Let’s imagine for a second that the robin
is not a contained entity moving at speed
through space, but that it is a living change,
unmaking and remaking itself over and over
by sheer unconscious will, and that
if we were to slow down the film enough
we would see a flying ball of chaos,
flicking particles like Othello counters,
—from 'Robin In Flight' by Paul Adrian, winner of The National Poetry Competition, UK
This might be the best poem I've ever read to have won a recent competition. I guess I shouldn't be surprised that the winner has never published before. The more I deal with the poetry establishment the more I'm convinced it has a way of curbing fresh voices. I hope this honor encourages Mr. Adrian to persevere with his style. For me it's not far from being up there with the great bird poems (OK maybe not 'The Windhover' but does anything even approach Hopkins's iconic piece), including D.H. Lawrence's 'Humming Bird.'
Before anything had a soul,
While life was a heave of Matter, half inanimate,
This little bit chipped off in brilliance
And went whizzing through the slow, vast, succulent stems.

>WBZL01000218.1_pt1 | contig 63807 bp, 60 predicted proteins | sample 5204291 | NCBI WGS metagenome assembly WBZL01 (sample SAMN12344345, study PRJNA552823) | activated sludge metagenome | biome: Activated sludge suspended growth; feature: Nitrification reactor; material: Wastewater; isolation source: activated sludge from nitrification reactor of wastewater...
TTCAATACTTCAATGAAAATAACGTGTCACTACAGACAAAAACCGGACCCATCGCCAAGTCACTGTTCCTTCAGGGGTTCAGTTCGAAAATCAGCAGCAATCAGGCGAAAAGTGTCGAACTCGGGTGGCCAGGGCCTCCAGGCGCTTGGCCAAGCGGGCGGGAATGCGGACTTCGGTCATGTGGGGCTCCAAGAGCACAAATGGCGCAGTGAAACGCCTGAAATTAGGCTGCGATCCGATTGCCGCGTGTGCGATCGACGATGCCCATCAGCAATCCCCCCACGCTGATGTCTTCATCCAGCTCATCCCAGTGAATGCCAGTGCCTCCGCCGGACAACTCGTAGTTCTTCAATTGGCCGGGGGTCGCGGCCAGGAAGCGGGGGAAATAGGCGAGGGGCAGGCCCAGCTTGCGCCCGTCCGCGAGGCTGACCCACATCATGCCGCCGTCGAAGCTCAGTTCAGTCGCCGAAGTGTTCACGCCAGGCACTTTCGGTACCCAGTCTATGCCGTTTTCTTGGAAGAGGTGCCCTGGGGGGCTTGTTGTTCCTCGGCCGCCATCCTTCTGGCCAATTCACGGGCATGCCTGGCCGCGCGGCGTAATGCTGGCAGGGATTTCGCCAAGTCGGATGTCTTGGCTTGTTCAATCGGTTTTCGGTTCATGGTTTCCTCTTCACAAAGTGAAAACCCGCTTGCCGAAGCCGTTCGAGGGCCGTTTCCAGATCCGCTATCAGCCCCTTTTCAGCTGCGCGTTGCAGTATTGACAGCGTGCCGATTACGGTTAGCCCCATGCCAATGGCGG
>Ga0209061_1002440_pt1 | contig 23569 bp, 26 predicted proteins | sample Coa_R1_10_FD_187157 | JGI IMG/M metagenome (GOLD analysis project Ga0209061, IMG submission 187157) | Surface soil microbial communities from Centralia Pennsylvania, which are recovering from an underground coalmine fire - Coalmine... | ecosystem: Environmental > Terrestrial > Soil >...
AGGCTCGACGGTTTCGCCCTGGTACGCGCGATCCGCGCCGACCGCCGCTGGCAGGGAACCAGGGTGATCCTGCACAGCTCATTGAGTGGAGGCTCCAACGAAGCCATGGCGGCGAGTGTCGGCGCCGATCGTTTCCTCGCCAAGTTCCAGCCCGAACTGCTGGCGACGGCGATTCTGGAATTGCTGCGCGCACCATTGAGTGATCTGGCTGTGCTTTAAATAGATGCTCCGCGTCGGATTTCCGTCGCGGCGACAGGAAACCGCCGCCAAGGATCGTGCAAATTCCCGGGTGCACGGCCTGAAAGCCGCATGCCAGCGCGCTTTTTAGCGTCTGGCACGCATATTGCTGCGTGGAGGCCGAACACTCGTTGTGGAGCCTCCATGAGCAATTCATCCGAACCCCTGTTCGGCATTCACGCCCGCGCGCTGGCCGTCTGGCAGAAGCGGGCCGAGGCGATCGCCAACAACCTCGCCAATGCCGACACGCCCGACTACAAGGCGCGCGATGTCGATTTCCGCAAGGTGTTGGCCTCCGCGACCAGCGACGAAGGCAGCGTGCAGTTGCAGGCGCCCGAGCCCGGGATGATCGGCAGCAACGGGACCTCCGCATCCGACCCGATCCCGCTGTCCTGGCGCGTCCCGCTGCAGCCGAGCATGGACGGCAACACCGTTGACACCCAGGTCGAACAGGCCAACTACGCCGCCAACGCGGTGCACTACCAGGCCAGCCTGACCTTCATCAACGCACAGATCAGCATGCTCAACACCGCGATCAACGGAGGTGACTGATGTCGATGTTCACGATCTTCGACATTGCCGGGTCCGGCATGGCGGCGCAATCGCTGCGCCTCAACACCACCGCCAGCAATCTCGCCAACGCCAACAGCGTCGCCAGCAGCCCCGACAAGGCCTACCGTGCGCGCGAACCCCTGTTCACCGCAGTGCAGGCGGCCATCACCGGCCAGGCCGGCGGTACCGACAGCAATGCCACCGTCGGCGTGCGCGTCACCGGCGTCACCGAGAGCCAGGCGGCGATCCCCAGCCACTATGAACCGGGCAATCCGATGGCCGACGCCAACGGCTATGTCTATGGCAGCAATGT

I believe there were no flowers, then,
In the world where the humming-bird flashed ahead of creation.
I believe he pierced the slow vegetable veins with his long beak.
—from 'Humming Bird' by D.H. Lawrence
Back to the UK National Poetry Competition, one of the runners up is quite good fun.
The records show that in Shanghai
at the end of the Yuan Dynasty,
the year 1364, a glassblower blew
a mermaid that came to life, and swam
away. And in Cologne, in 1531, a team
of glassblowers blew an orchestra,
instruments and all, and these played.
Then on Hokkaido, in 1846, a blind
monk blew his own Buddha to pray to,
and the next day he was able to see.
—from 'A History of Glassblowing' by Matthew Sweeney
Here's a neat project using Blake's illustrations and music to set The Songs of Innocence and Experience nicely into video.
It includes treatment of "The Blossom."
Pretty pretty robin!
Under leaves so green
A happy blossom
Hears you sobbing sobbing
Pretty pretty robin
Near my bosom.
—from 'The Blossom' by William Blake, published in Songs of Innocence in 1789